Meet Jefferson Reed (Townsend), a meek substitute teacher whose Washington, DC, neighborhood is terrorized by the Golden Lords. A drug-dealing gang that uses violence and intimidation to keep control of their turf, their grip on the community is such that they've even started initiating young children into their ranks. Jefferson loathes the Golden Lords, but is just as frightened of them as his neighbors are. He finally works up the courage to stand up to them and try breaking up a mugging, but ends up being chased by them instead.

When he emerges from the dumpster he had hidden in, Jefferson is crushed by a glowing green meteorite as it falls from space. His body is broken and burned seemingly beyond repair, but is somehow fully healed after only a few days. Jefferson quickly discovers that the meteor has bestowed upon him numerous superpowers, among them (but not limited to) enhanced strength and speed, invulnerability, flight, X-ray vision, telekinesis, and the ability to speak to animals. He reveals the development of these powers to his best friend (Eddie Griffin) and his parents (Marla Gibbs and Robert Guillaume), who convince him to use his powers to improve the community.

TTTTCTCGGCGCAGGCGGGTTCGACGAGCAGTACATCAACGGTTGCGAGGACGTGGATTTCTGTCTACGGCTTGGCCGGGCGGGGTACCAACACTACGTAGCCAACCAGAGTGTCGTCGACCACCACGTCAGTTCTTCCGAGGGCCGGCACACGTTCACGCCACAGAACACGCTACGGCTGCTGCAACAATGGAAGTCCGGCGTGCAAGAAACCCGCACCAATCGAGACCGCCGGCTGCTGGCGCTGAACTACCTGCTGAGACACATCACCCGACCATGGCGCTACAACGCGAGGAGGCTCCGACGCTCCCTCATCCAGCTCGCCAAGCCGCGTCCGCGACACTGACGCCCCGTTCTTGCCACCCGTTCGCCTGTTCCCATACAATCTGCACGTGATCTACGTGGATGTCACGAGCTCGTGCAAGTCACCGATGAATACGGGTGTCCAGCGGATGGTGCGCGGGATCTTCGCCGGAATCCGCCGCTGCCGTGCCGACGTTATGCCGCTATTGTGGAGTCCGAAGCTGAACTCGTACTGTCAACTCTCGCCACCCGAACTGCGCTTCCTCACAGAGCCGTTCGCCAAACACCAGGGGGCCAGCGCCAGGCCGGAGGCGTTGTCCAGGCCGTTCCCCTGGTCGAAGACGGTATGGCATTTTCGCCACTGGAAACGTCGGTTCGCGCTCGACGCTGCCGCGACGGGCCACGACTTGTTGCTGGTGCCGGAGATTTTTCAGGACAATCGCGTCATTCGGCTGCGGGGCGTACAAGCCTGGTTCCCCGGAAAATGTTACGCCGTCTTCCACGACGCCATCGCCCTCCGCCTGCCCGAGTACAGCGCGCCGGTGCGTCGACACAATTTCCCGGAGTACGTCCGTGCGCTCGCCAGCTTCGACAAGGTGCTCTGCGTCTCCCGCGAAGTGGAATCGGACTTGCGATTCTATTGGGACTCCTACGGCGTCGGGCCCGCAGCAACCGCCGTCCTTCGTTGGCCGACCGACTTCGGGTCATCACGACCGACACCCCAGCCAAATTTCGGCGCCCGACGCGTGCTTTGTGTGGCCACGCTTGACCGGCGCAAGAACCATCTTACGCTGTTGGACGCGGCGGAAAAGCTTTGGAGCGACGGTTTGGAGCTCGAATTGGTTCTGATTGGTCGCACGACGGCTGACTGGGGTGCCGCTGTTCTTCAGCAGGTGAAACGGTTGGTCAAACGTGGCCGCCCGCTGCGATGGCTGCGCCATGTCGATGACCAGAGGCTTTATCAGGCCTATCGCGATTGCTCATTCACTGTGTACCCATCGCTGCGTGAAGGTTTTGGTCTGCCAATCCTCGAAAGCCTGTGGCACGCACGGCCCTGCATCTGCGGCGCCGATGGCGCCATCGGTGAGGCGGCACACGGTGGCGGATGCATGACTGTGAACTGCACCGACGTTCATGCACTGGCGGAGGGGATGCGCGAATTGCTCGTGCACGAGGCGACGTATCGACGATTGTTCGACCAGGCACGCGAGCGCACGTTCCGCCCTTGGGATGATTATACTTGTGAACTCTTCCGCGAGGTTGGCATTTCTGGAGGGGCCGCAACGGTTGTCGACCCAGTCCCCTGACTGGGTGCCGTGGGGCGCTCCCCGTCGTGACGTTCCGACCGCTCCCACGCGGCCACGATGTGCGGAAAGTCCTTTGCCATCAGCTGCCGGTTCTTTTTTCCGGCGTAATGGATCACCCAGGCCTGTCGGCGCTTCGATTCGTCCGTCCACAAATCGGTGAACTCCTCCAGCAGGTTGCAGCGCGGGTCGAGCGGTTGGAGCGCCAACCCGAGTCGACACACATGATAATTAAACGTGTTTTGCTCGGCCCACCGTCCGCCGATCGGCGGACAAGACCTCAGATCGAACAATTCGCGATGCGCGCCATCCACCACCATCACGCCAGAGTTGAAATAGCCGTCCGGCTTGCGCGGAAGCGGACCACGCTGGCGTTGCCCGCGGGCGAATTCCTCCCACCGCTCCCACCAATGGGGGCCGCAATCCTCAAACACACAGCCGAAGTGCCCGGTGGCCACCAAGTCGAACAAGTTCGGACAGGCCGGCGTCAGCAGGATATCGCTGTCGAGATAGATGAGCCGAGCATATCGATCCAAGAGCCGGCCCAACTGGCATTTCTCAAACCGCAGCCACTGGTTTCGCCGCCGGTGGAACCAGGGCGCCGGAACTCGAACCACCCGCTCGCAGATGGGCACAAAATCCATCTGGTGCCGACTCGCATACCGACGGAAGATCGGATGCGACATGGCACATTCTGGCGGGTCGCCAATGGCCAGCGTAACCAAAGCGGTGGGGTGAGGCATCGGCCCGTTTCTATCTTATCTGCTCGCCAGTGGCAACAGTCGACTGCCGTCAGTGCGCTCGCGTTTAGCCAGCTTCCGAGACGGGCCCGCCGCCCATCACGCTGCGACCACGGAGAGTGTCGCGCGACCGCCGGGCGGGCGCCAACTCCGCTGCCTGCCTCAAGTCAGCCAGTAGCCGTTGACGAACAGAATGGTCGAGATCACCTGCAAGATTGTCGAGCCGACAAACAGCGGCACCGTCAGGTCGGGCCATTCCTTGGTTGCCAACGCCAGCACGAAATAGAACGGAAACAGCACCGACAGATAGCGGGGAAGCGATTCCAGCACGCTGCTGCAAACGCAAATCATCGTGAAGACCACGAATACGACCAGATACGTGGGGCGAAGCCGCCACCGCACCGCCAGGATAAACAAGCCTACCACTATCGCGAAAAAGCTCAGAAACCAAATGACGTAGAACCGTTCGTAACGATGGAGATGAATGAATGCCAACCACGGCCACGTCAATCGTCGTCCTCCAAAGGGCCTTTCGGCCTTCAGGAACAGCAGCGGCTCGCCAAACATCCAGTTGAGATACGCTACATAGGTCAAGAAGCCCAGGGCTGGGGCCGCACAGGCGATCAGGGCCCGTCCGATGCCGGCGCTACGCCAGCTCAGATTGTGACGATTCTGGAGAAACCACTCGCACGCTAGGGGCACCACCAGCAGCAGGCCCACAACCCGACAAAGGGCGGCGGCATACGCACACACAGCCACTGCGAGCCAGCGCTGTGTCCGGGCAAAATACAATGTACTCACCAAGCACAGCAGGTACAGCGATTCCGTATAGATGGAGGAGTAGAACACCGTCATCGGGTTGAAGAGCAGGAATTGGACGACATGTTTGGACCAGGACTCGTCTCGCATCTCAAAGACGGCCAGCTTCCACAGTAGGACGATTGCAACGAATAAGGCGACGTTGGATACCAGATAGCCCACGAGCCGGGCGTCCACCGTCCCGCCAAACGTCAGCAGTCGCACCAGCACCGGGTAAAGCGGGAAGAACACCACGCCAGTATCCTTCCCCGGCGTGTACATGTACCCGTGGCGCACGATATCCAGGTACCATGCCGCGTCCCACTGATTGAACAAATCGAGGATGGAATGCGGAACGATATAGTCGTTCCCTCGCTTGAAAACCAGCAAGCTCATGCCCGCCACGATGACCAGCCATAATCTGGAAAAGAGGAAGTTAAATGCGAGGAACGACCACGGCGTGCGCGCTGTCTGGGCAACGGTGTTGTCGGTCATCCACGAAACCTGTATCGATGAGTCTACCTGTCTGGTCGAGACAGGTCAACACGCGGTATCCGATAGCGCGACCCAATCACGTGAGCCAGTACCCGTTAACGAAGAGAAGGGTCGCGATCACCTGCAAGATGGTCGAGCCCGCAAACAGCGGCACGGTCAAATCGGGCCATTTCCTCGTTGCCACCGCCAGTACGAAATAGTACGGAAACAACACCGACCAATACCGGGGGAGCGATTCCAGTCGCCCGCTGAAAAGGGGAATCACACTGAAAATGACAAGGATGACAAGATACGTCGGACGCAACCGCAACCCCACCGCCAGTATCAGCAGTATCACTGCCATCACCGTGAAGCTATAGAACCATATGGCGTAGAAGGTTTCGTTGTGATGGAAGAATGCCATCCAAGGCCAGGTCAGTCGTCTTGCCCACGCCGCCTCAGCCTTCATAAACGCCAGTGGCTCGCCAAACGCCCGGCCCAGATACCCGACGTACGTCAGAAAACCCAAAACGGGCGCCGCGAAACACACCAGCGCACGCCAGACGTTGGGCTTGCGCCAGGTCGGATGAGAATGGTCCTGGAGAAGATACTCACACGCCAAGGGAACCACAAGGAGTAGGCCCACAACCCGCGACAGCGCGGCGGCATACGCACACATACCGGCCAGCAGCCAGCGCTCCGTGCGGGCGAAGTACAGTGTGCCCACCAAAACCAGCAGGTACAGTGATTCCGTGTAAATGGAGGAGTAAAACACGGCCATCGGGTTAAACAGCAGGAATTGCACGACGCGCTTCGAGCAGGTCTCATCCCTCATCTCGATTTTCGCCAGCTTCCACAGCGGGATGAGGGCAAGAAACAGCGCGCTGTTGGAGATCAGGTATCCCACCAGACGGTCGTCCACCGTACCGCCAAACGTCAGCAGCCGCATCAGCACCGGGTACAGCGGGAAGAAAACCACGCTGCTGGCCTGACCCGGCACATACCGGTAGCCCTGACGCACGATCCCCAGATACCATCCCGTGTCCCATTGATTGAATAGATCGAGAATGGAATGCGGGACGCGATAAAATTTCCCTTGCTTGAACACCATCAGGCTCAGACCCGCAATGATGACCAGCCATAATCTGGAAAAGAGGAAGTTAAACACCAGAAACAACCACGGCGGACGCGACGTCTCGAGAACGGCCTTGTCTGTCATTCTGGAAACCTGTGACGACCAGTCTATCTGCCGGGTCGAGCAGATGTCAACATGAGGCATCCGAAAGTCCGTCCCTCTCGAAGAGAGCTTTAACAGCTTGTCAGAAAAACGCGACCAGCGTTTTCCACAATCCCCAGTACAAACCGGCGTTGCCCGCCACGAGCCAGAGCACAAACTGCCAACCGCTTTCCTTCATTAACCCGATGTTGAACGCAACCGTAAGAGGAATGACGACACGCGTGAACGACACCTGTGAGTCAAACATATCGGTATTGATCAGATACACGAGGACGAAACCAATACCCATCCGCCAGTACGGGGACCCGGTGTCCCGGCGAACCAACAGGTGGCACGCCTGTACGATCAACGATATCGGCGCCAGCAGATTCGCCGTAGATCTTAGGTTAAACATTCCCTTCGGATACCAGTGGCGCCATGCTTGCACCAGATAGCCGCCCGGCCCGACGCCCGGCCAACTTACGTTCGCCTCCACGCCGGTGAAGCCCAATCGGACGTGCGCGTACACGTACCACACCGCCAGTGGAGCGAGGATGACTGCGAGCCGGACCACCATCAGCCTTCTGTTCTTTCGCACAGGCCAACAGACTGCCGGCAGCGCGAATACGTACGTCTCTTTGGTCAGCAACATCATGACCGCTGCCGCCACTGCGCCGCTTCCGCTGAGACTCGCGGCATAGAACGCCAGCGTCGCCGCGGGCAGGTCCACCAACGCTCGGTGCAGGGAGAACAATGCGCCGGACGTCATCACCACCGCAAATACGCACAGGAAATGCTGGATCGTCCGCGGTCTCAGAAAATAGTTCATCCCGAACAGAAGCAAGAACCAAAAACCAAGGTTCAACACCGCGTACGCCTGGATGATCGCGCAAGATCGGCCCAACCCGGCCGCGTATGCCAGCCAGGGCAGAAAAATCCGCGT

Donning a costume and assuming the superhero identity of "The Meteor Man," Jefferson quickly begins making a difference. He shuts down a crack house, turns a vacant lot into a thriving garden market, and fosters peace between the Bloods and the Crips. But his good deeds put him directly in the crosshairs of the Golden Lords and their leader, the vicious Simon Caine (Roy Fegan), who sees the Meteor Man as a threat to their business interests.

It's obvious what Townsend was trying to do with The Meteor Man. Watching it, you get the feeling that he wanted to create something with the message that fearful people could run gangs out of their neighborhoods if only they'd band together and stand up for themselves. But the problem with the movie is that Townsend doesn't seem to know how to handle it. It feels like the movie wants to be both a serious effort and a parody of superheroes. You can't have your cake and eat it too, and it shows with The Meteor Man.